SEELEY v. FROMM

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Court of Appeal, First District, Division 3, California.

ESTATE of Mae C. FROMM, Deceased. Gordon M. SEELEY, Jr., Petitioner and Respondent, v. August J. FROMM, Objector and Appellant.

Civ. 25578.

Decided: March 12, 1970

Wagstaffe, Daba & Hulse, Gerard Wagstaffe, Norman S. Menifee, Redwood City, for appellant. Hession, Robb, Creedon, Hamilin & Kelly, Francis J. Stillman, San Mateo, for respondent.

This is an appeal from a judgment determining the respective interests of August Fromm and Gordon Seeley, Jr., in the estate of Mae C. Fromm, deceased, under the terms of her will.

Mae Fromm executed her will on October 30, 1962, and a codicil in June of 1964. She had two children, a daughter Helen F. Dillon, and a son August J. Fromm. August J. Fromm is the appellant and Gordon Seeley, Jr., the son of Helen Seeley Dillon by her first marriage, is the respondent.

Mae Fromm died testate on November 3, 1964. Her will, after naming a number of beneficiaries for specific bequests, contains provisions relating to the disposition of the residue of her estate as follows:

‘FOURTH: I do give, devise and bequeath one-half of all of the rest and residue of my estate, of whatever kind or character and wheresoever situate, to Gordon M. Seeley, Jr., as trustee, in trust however, for the following uses and purposes:

‘To pay to my daughter, Helen F. Dillon, during her lifetime, the income from said estate and trust together with such portion of the principal of the trust as my said trustee shall in his sound discretion deem advisable for the best interests and welfare of my said daughter, Helen F. Dillon.

‘FIFTH: I do give, devise and bequeath the remaining one-half of all of the rest and residue of my estate, or whatever kind or character and wheresoever situate, to August J. Fromm.

‘SEVENTH: In the event of the death of either of my children, Helen F. Dillon and August J. Fromm, I do direct that the share of either of said children herein provided shall then go to Gordon W. Seeley, Jr., including therein such portion of the trust hereinabove created for the bnefit of Helen F. Dillon as may remain at the time of her death.

‘It is my express wish and desire that my estate be eventually distributed solely to blood relatives and that no portion of the residue of said estate be or become the property of either of the respective spouses of either of my said children.’

It was stipulated that the trust with power to invade the corpus was only a life interest in favor of Helen and that respondent Gordon M. Seeley, Jr., would be entitled to whatever remained of said trust at the death of his mother, Helen.

Gordon's petition to the trial court urged that paragraph seven, set forth above, compelled the finding that August was entitled only to a life estate in one-half of the residue and that Gordon also take the remainder upon the death of his uncle, August.

The trial court agreed with respondent's interpretation.

Appellant contends that the trial court erred in its interpretation of the will and that the provision in paragraph five of the will was not intended to, nor did it in fact, create a life estate. Rather, appellant contends that his mother's intent was that he receive one-half of the remainder of her estate without qualification. Appellant argues that the provision in paragraph seven was, in fact, merely a contingent devise to be effective only if appellant predeceased his mother and is controlled by the specific language in paragraph five.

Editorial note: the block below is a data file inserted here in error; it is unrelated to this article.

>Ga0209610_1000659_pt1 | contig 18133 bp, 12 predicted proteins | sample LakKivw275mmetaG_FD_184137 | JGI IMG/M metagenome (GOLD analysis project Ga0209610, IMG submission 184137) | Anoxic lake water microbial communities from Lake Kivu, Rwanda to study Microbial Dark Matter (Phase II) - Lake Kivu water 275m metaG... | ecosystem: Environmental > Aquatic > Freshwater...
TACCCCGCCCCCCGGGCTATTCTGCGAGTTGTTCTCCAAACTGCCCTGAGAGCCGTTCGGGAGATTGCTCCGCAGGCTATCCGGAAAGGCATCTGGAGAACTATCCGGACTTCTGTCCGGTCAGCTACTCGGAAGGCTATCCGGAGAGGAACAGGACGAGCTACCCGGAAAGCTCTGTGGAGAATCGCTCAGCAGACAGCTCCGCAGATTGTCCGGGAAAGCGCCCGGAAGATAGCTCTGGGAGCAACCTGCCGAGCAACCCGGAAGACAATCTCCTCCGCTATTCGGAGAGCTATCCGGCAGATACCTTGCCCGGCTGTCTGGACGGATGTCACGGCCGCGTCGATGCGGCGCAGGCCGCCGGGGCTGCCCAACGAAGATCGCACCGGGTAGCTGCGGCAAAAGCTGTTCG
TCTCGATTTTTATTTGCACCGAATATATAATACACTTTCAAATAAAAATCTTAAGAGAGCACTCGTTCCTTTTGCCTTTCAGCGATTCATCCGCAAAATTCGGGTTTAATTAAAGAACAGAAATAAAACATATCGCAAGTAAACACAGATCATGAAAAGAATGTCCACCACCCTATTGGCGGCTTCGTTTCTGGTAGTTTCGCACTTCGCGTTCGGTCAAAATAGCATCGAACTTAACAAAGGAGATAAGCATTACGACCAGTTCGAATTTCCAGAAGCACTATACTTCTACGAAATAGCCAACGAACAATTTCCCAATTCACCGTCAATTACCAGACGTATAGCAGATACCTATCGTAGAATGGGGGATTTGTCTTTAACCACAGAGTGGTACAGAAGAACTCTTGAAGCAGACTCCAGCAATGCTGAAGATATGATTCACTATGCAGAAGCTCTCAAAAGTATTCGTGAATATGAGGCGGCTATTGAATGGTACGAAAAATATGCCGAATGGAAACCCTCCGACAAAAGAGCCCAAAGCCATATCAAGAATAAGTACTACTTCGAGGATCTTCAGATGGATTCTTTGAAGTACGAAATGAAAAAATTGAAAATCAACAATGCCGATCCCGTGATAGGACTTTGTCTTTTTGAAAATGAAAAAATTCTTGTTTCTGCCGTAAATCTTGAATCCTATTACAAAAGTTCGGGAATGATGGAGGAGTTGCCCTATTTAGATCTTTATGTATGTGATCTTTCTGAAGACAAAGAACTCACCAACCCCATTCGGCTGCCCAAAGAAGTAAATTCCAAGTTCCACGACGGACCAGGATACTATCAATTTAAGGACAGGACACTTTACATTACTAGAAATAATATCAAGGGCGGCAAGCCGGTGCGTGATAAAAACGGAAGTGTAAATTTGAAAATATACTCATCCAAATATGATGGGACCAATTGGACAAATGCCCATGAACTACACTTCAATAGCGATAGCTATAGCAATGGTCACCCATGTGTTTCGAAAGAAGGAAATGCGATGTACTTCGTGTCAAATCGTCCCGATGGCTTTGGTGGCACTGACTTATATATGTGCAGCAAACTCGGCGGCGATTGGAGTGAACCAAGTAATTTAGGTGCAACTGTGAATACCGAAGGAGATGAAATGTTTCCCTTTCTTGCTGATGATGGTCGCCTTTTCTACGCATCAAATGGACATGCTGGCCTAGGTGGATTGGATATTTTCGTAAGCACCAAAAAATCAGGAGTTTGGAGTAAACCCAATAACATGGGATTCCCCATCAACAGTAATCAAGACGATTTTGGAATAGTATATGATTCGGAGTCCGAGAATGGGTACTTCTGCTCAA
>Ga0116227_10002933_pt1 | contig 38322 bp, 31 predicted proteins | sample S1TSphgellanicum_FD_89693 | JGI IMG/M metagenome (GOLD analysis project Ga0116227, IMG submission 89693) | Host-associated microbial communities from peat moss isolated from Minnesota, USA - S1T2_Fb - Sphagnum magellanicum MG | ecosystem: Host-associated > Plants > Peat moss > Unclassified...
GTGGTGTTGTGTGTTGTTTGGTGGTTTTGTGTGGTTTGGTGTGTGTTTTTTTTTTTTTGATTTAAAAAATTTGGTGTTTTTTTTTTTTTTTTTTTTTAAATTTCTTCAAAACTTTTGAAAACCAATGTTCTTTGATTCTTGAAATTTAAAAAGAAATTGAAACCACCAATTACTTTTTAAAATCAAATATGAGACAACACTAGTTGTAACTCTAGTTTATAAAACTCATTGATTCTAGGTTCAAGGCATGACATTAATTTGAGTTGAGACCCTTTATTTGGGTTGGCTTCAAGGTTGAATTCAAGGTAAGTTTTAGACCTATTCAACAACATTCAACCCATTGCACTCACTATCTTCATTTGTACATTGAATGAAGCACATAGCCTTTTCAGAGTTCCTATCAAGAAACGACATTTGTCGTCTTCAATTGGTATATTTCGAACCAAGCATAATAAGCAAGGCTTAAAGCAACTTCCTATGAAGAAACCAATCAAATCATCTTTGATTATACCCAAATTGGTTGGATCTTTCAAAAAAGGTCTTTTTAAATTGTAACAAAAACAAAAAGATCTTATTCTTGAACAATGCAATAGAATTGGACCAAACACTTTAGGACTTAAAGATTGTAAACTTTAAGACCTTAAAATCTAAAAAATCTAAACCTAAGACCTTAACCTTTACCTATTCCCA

The court permitted the introduction of extrinsic evidence in the interpretation of the will. This evidence disclosed that respondent was a professor at a state college and lived on a modest income. The appellant was affluent and had a prosperous dental practice, as well as substantial real property interests. Mae Fromm, at the time of making her will, was aware of the financial circumstances of both her son, August, and her grandson, Gordon. She had a high degree of affection for both. The attorney who prepared the will testified that she directed him to ‘prepare a will which would divide the residue into two equal portions, one portion to go to Dr. Fromm, who was her son, without any strings attached to that portion.’ She also gave directions to the effect that she did not want the spouses of her son and daughter to share in her estate and that she wanted to equalize the two shares of the estate by taking into consideration the joint tenancy property. The attorney also stated that the deceased wanted August's share to go eventually to his son, Peter Fromm, and that Helen's share should eventually go to her son, Gordon Seeley, Jr.

We agree with appellant's contention. Before giving our reasons, we direct attention to the language of the court in Estate of Russell, 69 Cal.2d 200, 213, 70 Cal.Rptr. 561, 570, 444 P.2d 353, 362, relating to the power and duty of an appellate court's function in interpreting the intentions of a testator wherein it was stated: ‘Finally, before taking up testatrix’ will, we add a brief word concerning our proper function on this appeal. This function must subserve the paramount rule that the ‘will is to be construed according to the intention of the testator.’ * * * As we said in Parsons v. Bristol Dev. Co., Supra, 62 Cal.2d 861, 865, 44 Cal.Rptr. 767, 402 P.2d 839, it is ‘solely a judicial function to interpret a written instrument unless the interpretation turns upon the credibility of extrinsic evidence.’ * * * Accordingly, ‘an appellate court is not bound by a construction of a document based solely upon the terms of the written instrument without the aid of extrinsic evidence, where there is no conflict in the evidence, or a determination has been made upon incompetent evidence. (Citations.)’ (Citations.)'